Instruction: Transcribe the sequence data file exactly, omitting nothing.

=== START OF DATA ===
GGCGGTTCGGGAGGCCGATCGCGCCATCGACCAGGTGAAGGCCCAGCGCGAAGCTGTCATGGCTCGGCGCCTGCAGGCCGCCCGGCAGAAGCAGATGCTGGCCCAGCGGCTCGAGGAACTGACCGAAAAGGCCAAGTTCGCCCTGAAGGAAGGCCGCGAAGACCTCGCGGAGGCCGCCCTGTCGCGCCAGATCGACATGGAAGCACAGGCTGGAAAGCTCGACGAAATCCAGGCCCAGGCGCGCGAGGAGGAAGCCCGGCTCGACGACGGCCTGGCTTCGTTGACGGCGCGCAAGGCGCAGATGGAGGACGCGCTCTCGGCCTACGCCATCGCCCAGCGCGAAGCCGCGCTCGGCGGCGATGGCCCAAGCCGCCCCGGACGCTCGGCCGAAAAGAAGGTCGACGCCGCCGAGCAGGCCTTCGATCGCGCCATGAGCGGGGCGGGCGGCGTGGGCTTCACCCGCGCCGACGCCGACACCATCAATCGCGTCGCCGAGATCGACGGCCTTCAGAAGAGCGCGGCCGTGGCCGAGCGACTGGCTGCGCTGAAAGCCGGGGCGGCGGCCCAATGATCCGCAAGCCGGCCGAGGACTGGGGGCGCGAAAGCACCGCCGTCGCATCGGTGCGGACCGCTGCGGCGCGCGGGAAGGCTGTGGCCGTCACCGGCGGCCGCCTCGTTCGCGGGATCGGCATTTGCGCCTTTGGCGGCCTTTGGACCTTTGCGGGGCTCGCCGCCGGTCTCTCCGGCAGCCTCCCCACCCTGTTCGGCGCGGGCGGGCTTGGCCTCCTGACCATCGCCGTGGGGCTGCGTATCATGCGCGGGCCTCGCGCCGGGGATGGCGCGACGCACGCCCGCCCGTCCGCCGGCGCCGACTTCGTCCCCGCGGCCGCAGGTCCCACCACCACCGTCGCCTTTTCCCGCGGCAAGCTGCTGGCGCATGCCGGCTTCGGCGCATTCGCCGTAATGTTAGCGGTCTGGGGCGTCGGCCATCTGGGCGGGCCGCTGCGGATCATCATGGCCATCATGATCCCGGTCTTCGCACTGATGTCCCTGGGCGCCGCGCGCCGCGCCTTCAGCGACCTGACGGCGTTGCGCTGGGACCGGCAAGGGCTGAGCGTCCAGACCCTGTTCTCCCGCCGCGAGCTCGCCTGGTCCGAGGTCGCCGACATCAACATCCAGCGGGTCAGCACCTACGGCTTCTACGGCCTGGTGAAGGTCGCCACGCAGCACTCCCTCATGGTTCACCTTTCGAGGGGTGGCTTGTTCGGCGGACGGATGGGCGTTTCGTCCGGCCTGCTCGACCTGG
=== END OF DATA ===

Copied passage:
GGCGGTTCGGGAGGCCGATCGCGCCATCGACCAGGTGAAGGCCCAGCGCGAAGCTGTCATGGCTCGGCGCCTGCAGGCCGCCCGGCAGAAGCAGATGCTGGCCCAGCGGCTCGAGGAACTGACCGAAAAGGCCAAGTTCGCCCTGAAGGAAGGCCGCGAAGACCTCGCGGAGGCCGCCCTGTCGCGCCAGATCGACATGGAAGCACAGGCTGGAAAGCTCGACGAAATCCAGGCCCAGGCGCGCGAGGAGGAAGCCCGGCTCGACGACGGCCTGGCTTCGTTGACGGCGCGCAAGGCGCAGATGGAGGACGCGCTCTCGGCCTACGCCATCGCCCAGCGCGAAGCCGCGCTCGGCGGCGATGGCCCAAGCCGCCCCGGACGCTCGGCCGAAAAGAAGGTCGACGCCGCCGAGCAGGCCTTCGATCGCGCCATGAGCGGGGCGGGCGGCGTGGGCTTCACCCGCGCCGACGCCGACACCATCAATCGCGTCGCCGAGATCGACGGCCTTCAGAAGAGCGCGGCCGTGGCCGAGCGACTGGCTGCGCTGAAAGCCGGGGCGGCGGCCCAATGATCCGCAAGCCGGCCGAGGACTGGGGGCGCGAAAGCACCGCCGTCGCATCGGTGCGGACCGCTGCGGCGCGCGGGAAGGCTGTGGCCGTCACCGGCGGCCGCCTCGTTCGCGGGATCGGCATTTGCGCCTTTGGCGGCCTTTGGACCTTTGCGGGGCTCGCCGCCGGTCTCTCCGGCAGCCTCCCCACCCTGTTCGGCGCGGGCGGGCTTGGCCTCCTGACCATCGCCGTGGGGCTGCGTATCATGCGCGGGCCTCGCGCCGGGGATGGCGCGACGCACGCCCGCCCGTCCGCCGGCGCCGACTTCGTCCCCGCGGCCGCAGGTCCCACCACCACCGTCGCCTTTTCCCGCGGCAAGCTGCTGGCGCATGCCGGCTTCGGCGCATTCGCCGTAATGTTAGCGGTCTGGGGCGTCGGCCATCTGGGCGGGCCGCTGCGGATCATCATGGCCATCATGATCCCGGTCTTCGCACTGATGTCCCTGGGCGCCGCGCGCCGCGCCTTCAGCGACCTGACGGCGTTGCGCTGGGACCGGCAAGGGCTGAGCGTCCAGACCCTGTTCTCCCGCCGCGAGCTCGCCTGGTCCGAGGTCGCCGACATCAACATCCAGCGGGTCAGCACCTACGGCTTCTACGGCCTGGTGAAGGTCGCCACGCAGCACTCCCTCATGGTTCACCTTTCGAGGGGTGGCTTGTTCGGCGGACGGATGGGCGTTTCGTCCGGCCTGCTCGACCTGG